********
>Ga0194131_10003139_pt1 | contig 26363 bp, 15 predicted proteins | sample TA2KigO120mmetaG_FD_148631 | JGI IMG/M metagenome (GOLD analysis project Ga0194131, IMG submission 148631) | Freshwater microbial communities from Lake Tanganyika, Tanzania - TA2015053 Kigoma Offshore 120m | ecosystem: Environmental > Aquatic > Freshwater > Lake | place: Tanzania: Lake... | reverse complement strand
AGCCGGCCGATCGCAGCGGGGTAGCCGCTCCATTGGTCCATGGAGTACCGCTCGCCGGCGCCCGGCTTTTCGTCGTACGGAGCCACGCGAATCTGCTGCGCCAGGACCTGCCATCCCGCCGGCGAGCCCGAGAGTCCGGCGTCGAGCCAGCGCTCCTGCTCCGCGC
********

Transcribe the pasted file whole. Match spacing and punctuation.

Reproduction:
>Ga0194131_10003139_pt1 | contig 26363 bp, 15 predicted proteins | sample TA2KigO120mmetaG_FD_148631 | JGI IMG/M metagenome (GOLD analysis project Ga0194131, IMG submission 148631) | Freshwater microbial communities from Lake Tanganyika, Tanzania - TA2015053 Kigoma Offshore 120m | ecosystem: Environmental > Aquatic > Freshwater > Lake | place: Tanzania: Lake... | reverse complement strand
AGCCGGCCGATCGCAGCGGGGTAGCCGCTCCATTGGTCCATGGAGTACCGCTCGCCGGCGCCCGGCTTTTCGTCGTACGGAGCCACGCGAATCTGCTGCGCCAGGACCTGCCATCCCGCCGGCGAGCCCGAGAGTCCGGCGTCGAGCCAGCGCTCCTGCTCCGCGC